The three men with the surname Van Halen (Michael Anthony was cruelly ousted from the band a few years ago, replaced by Eddie’s son Wolfgang on bass and backup vocals) were ripping through the set. Hit after hit, these gentlemen displayed the kind virtuosity and panache at their instruments you would hope for from men that have devoted their entire lives to hedonistic rock n’ roll. Alex Van Halen beat the everloving shit out of his drums in a way that would be inspiring from a younger man, let alone a man 3-years shy of an AARP card. Wolfgang was admirably competent with his basslines and almost as good at Michael “Cannon Mouth” Anthony’s trademark harmonies. Eddie was everything I ever hoped to see as a guitar-obsessed teenager. He is a man that lives and breathes these pop-metal classics; the way he carries rhythm guitar with seemingly-impossible lead fills, vocal harmonies, and of course, his blisteringly sweet guitar solos, blew my tits clean off. Which brings us to our frontman, the one-and-only David Lee Roth.
My date and I stood silently, awkwardly next to each other. The band romped from “Runnin’ with the Devil” to “Dance the Night Away”. She grabbed my arm and excitedly yelled into my ear “I love this song!” “Me too!”, I screamed back, “This was one of my first albums!”. “Cool!” she replied. You’re nailing it, I decided to myself. As the band moved on to some song I’ve never heard in my life and will likely never hear again, the siren call of a $9 domestic tallboy could no longer be ignored. I left to grab us beers, dropped the lone $20 in my pocket, and returned, halfway surprised that she didn’t bail.
DLR and EVH have had beef for years. It’s not difficult to see why. Eddie Van Halen is a Serious Musician. Technically and compositionally skilled, Eddie mastered the art of writing a rock hit. And though he is unquestionably a better singer, I have zero interest in seeing Van Halen with Sammy Hagar (or *barf* Gary Cherone). All the VH songs I know and love feature one lovable asshole on lead vocals. David Lee Roth is a cheeseball. He knows it and embraces it. You can watch any of the (amazing) old Van Halen music videos and see him inhabit his brilliant Sex God/Used Car Salesman/Gymnast/Sunset Strip Trash persona. Though he wasn’t a great singer, David Lee Roth is the consummate showman. The cultural treasure that IS Van Halen would not exist without him and his goofball antics. Here’s the problem: David Lee Roth can’t fucking sing.
After a couple of rough attempts that I tried to chalk up to rust, it was apparent: Diamond Dave has a vocal range about an inch wide and his memory is somehow even worse. He seems to have forgotten the vocal melody and lyrics to just about every song he’s performed thousands of times. I say this, not to be an aggressively hyperbolic and jaded, but to be totally honest. Whatever musical abilities DLR had are just about entirely gone. But somehow, he still has “It”.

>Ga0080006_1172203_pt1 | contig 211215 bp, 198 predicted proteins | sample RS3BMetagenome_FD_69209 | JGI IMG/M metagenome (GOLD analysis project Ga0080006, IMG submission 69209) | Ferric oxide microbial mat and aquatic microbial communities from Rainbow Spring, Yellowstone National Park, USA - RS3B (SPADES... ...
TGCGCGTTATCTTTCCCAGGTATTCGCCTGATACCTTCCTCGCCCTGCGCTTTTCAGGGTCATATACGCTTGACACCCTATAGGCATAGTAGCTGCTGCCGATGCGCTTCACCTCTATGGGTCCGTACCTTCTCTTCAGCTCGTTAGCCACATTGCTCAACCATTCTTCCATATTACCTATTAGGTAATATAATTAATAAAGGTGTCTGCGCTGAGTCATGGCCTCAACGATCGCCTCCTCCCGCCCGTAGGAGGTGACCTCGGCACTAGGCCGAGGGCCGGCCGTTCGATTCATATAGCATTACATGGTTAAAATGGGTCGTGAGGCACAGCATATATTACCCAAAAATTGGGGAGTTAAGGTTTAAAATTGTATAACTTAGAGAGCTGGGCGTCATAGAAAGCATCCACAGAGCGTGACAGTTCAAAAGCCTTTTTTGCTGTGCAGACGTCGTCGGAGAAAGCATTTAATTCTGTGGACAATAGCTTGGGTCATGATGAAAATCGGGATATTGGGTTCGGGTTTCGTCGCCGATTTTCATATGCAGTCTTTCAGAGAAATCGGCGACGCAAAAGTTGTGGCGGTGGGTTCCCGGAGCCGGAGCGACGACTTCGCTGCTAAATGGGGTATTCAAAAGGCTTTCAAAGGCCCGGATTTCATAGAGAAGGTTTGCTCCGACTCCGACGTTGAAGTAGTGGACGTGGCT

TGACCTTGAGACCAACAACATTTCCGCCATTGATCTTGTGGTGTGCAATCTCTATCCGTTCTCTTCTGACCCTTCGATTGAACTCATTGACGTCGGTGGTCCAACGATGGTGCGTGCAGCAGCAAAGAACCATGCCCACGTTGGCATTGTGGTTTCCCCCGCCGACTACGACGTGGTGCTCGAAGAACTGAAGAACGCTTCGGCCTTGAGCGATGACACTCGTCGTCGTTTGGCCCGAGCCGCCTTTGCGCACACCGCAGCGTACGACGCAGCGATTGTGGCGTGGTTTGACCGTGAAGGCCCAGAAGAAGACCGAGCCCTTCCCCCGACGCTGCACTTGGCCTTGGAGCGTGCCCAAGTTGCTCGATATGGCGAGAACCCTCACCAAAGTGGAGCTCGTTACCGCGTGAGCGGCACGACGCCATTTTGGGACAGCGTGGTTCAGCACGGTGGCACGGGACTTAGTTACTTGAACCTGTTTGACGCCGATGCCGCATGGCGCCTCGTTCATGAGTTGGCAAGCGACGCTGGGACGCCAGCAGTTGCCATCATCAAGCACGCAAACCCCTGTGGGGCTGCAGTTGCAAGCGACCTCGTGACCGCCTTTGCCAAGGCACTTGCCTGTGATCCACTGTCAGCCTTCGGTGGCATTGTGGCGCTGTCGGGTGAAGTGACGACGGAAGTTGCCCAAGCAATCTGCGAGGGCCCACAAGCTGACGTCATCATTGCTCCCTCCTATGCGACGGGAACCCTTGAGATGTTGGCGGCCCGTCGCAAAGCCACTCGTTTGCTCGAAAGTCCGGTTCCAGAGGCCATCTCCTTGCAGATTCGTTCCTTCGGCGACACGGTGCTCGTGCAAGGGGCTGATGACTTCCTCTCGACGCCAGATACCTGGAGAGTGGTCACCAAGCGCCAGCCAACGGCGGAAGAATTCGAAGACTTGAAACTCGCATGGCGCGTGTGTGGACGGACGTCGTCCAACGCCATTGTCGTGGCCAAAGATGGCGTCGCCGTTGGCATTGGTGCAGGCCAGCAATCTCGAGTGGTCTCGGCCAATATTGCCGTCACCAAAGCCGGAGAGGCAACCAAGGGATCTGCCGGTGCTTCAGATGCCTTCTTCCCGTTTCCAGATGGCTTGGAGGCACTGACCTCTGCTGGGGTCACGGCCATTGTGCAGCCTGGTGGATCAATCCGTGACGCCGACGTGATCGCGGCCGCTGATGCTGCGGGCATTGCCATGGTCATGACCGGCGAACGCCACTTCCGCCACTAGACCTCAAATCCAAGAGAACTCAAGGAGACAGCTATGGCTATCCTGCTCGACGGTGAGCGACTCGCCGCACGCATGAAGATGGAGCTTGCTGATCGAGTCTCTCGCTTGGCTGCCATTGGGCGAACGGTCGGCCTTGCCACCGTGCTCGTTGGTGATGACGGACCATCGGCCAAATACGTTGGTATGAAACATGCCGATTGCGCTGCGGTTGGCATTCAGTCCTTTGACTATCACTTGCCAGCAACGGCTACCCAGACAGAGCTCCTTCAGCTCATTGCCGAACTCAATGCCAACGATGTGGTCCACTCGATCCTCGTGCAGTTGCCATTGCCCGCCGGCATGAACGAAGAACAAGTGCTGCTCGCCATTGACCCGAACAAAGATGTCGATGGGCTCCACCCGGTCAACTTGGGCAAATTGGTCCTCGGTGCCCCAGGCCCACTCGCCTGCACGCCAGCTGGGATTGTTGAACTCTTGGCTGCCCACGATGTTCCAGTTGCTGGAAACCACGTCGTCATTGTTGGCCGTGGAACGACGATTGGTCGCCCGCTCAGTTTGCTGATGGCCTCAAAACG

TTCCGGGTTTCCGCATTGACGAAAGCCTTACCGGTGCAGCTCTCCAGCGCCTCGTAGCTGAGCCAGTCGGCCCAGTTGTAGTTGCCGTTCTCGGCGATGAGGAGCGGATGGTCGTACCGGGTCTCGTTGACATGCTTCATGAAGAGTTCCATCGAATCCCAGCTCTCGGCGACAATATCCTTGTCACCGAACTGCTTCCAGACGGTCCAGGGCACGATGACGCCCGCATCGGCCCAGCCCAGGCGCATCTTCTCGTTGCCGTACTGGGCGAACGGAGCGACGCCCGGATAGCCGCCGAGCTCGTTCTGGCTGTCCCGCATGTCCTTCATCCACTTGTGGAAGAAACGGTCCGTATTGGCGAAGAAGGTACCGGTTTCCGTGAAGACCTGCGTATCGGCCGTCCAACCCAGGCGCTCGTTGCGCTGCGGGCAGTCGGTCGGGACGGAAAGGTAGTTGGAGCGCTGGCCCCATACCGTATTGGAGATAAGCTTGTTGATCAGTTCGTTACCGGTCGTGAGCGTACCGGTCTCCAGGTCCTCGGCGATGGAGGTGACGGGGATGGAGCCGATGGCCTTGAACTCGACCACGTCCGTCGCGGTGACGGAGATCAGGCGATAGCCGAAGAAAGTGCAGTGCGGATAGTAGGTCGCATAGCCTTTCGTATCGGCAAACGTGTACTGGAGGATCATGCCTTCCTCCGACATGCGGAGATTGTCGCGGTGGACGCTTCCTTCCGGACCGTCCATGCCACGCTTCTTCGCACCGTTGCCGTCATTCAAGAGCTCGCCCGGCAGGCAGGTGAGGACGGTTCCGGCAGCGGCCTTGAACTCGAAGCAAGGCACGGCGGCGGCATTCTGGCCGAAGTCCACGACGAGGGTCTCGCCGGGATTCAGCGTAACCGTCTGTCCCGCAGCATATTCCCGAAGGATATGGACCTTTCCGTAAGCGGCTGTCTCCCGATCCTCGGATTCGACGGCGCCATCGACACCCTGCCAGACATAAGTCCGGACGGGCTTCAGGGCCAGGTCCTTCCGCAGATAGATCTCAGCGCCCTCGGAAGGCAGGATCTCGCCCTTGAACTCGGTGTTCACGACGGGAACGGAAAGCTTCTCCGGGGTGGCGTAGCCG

Watching the man parade around the stage, aggressively spinning his mic stand like a katana, pelvic thrusting, and jump kicking like a madman is magical. It’s like seeing your drunk, burnout uncle slur and leap to the table at Thanksgiving dinner and, without missing a beat, perform a perfect Gene Kelly “Singin’ In The Rain” song and dance routine. David Lee Roth had no less than eight (my date and I attempted to keep count) outfit changes while shimmying, shaking, and otherwise musically destroying every song. Lest you think I’m being a Grumpy Pants Blogger, my date soon remarked “He’s… awful”. We spent much of the night watching in equal parts adoration and horror.
The Three Van Halens butted up against Diamond Dave for an entire set, their professionalism and skill at odds with his reckless showmanship and hopelessly off-tune voice. I began to understand why Eddie and Dave aren’t the best of bros. To his credit, near the end of the show a stage hand threw DLR an acoustic guitar. He picked away and beautifully sang “Ice Cream Man”. Right up until the rest of the band came in, then it was back to garbagetime. Perhaps our man was sandbagging this performance?
Probably not. DLR’s inability to remember lyrics brought the show to an absolute nadir (for me). “Unchained” is a perfect song. It begins with an iconic riff that carries the entire song, sweaty machismo throughout. The recording of the song’s bridge is an essential moment in rock history. In the studio, David Lee Roth notably began to heckle some dickbag label suit from the recording booth. “Hey man, that suit is YOU. You’ll get some leg tonight for sure…” From this moment, he requests a massive drum break and totally gets it. Unfortunately, our man forgot his stage banter for the night, stumbled a bit, and finally blurted out a meager “Break”, much to the relief of the rest of the band, I’m sure. But goddamn, did he look cool pulling off his hyperathletic moves on stage. I hope I’m in half the shape he is when I’m his age.
Alex and Eddie both got time for extended solo pieces, and both killed it. Watching a 10-minute warmup to “Eruption” was easily the highlight for me, and my date. After a mercifully brief closing, the band came back for an encore of “Jump” (my date’s favorite tune), and “Panama” (my favorite).
We joined the throng of buzzed suburbanites to leave this awful county tax boondoggle and head back to their respective homes. What happened next? Well, let’s just say wink, wink, say no more.*
*She fell asleep in the car, I dropped her off at home, drove back to my apartment, then drank beers while listening to records. It was enjoyable. I don’t think I’m cut out for dating.